Culture is future » Innovation and digital


Contribution : "The digital book is seeking new readers" by David Lacombled

The latest figures from the United States and England prove that the book – printed book – physical market puts up resistance facing the e-book’s assaults. More than that, it is recovering, confounding the forecasts of experts who already saw it leaving its place to digital formats. What if, paradoxically, this was also some good news for the e-book? Free from its role of printed books-eater, it shall finally be able to claim its independence and appeal to new readers… for the common cause of the book.

Bookstores are closing one after the other, e-books are totally supplanting the printed book and Amazon takes it all: here is the scenario that seemed to be written while we seemed to move towards a generalized digital mutation of the book. The vocabulary of some cultural studies described the printed books’ readers as “resistant” or, better, “unyielding” as if digital technology was a fatality which we could not escape. The very serious consultancy firm PwC had even designated 2015 as the year when e-books would overtake the physical sales of books…


However, even if we are far from a clear curve inversion, this scenario endured in 2014 a true narrative reversal. In the United States and in England where, it must be remembered, the penetration of the book market is stronger than in France, the physical book market shows serious signs of resiliency. Across the Atlantic, the bookstore chain Barnes & Nobles predicts that 2015 will slow down years of losses. On the other side of the English Channel, the bookstore chain Waterstones has seen its turnover increase by 8% in 2014. Overall, in the United States the printed book increased by 2,4% according to Nielsen Book-Scan, marking a second year of increase in a row, while the decrease was limited to 1,3% in Great-Britain (where it was of -6.5% the previous year), without including the Fifty Shades of Grey booster.

In parallel, the digital book market both in the United-States and in England keeps on contracting, the most prominent sign being the drop in sales of e-readers at Christmas and the erosion of the famous peak of e-books orders observed right after Christmas holidays.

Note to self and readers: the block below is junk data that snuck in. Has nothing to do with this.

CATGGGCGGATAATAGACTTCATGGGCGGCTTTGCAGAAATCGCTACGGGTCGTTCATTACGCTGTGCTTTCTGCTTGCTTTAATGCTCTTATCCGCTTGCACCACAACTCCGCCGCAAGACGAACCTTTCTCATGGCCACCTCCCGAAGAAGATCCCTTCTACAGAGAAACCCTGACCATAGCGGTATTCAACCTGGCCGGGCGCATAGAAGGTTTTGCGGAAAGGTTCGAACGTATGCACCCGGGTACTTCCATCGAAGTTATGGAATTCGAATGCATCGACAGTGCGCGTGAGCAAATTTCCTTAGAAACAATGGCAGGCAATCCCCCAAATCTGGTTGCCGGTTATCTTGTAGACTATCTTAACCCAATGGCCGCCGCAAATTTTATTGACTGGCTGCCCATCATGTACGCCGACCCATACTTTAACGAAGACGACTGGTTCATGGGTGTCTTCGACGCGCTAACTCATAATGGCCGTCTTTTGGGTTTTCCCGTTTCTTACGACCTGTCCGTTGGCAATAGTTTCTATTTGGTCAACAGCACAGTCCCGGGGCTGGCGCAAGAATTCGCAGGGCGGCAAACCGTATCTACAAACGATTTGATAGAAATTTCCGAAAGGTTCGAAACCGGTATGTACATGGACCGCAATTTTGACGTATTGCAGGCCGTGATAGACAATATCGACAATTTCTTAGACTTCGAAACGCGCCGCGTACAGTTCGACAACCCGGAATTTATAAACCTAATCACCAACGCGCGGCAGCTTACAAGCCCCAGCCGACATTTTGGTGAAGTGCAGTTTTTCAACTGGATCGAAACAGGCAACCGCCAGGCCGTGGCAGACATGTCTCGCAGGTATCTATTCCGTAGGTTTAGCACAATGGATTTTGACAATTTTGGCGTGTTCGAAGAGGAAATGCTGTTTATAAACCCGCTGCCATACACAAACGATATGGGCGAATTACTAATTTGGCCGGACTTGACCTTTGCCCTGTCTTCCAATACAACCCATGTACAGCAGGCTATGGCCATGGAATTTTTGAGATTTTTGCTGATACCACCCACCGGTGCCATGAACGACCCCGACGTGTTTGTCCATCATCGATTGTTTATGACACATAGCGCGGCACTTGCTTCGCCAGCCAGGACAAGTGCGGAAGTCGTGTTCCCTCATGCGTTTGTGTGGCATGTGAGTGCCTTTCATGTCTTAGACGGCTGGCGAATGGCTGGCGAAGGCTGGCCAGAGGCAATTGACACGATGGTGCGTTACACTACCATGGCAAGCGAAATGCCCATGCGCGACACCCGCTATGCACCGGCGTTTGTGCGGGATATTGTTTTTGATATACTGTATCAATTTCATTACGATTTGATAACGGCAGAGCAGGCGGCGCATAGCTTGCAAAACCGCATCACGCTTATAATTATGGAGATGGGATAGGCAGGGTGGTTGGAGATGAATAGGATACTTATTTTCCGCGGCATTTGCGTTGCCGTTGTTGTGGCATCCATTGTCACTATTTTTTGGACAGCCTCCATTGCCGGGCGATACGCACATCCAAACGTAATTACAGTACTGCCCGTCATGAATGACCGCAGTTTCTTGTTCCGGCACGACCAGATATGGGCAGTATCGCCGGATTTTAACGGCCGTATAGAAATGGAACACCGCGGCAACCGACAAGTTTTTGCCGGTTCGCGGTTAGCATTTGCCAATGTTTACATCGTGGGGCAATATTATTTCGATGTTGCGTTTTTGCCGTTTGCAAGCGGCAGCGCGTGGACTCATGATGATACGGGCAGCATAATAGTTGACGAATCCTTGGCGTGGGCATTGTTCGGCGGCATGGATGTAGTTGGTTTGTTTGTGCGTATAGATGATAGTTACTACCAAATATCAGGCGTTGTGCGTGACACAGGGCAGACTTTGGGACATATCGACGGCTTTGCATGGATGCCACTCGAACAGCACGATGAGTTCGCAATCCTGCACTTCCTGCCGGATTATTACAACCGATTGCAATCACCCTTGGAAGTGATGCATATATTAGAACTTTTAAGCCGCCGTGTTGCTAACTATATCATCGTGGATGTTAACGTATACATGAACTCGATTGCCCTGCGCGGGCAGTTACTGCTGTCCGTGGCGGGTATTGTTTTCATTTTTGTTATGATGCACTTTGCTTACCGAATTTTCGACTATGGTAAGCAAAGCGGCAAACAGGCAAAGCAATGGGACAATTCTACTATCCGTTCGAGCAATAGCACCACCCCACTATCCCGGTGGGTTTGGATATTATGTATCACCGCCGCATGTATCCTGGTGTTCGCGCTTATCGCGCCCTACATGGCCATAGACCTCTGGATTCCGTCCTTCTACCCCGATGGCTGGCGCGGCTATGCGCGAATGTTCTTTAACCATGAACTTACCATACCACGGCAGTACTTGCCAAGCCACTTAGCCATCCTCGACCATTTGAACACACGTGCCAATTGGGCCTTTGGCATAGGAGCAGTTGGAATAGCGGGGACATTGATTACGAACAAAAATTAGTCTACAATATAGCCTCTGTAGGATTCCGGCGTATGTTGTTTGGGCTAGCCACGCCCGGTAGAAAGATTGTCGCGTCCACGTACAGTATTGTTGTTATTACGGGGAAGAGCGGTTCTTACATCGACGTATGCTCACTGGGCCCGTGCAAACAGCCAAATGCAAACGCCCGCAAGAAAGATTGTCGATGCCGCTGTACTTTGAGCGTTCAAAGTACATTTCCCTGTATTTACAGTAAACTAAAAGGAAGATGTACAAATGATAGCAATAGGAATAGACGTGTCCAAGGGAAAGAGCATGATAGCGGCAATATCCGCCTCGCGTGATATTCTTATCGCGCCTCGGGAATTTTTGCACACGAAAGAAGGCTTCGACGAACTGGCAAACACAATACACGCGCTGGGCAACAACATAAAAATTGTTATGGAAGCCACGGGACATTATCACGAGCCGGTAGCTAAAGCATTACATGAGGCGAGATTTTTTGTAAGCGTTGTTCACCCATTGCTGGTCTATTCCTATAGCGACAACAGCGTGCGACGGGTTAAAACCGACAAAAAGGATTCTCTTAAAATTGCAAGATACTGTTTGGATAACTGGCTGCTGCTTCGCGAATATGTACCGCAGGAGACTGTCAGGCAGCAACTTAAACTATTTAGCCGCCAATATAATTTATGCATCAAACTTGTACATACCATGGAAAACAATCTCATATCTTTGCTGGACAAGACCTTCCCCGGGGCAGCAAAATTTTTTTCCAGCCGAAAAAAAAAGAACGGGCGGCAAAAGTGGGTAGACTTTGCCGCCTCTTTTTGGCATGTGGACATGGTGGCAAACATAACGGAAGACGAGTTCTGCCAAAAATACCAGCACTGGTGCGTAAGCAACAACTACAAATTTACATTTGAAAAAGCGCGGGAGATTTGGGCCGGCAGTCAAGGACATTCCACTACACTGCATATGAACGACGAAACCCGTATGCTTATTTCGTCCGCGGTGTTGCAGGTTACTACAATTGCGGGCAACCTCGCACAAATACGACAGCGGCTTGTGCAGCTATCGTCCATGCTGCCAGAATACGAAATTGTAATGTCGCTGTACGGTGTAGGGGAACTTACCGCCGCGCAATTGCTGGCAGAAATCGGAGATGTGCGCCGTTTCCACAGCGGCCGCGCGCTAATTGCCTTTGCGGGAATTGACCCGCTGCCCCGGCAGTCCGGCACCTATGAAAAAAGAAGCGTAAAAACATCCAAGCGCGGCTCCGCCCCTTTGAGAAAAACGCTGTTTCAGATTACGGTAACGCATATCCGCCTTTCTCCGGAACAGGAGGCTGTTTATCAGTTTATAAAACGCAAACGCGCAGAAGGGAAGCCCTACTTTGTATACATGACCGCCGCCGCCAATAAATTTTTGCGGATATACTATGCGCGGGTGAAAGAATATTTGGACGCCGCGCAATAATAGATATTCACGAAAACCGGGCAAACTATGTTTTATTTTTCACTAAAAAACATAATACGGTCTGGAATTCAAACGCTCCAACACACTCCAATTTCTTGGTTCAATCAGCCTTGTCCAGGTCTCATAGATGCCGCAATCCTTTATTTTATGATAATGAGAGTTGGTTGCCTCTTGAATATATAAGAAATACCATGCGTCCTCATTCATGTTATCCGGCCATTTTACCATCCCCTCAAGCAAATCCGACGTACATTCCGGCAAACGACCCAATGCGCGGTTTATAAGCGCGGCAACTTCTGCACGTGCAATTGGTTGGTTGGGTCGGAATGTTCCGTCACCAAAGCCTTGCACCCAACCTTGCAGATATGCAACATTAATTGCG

The book war will not take place anymore

These figures prove that the perspective of the printed book’s destruction by digital technologies is receding. Besides, now, experts do not predict the Apocalypse anymore but a strong upholding of the printed book. We even discover that the paper book is gaining support among digital natives, especially through the teen trilogies (such as Divergent). The book civil war will not take place, and there is reason to be delighted about it: first, for the physical book, of course – and all the book chain that can breathe and think about renewing itself, not under threat, but for a more open future; but also, as paradoxical as it may seem, for the digital book. Because until now, the e-book, by cannibalizing the paper book and contenting itself with stealing its market shares, was only a replacement technology, which did not bring any added value.

Seeking for new readers

The book must not be a substitute product anymore, but a vector of expansion in the service of new readers. For that reason, it is time for the book to get out of the ruts in which it has locked itself up until now into the hands of closed systems. It must become a truly open model. Facing the players who compete for the market domination via an e-reader standard, it is necessary that the digital book finds back its cardinal values closely tied to the book, that is to say inclusiveness and respect for each other’s role in the book chain. Through the implementation of public standards, in order for everyone to enter this market while beneficiating from the interoperability with all the other players and respecting each other’s role in the book chain – from the author to the reader, and all the intermediaries that are an enrichment in the building of the book value.

Fighting for the book and the new readers

One of the obstacles to the expansion of the digital book identified by the book experts is precisely this lack of universality and convenience for the readers in the models proposed until now. This is with a new and more open approach that the e-book will be able to play its role and conquer new readers. The book has nothing to win in this fratricidal and fruitless struggle between printed and digital formats. The digital book must now assert its independence, find its own way of expression in the respect of the cultural nature of the book. Struggling against the printed book is a vain battle; it now has to fight for the book and its readers. 

David Lacombled

About David Lacombled

A journalist by training, David Lacombled is a Managing Director for the content strategy at Orange. He is also president of the think-tank, The Villa Numeris and author of the book Digital Citizen (Plon).

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On Twitter : @david_lacombled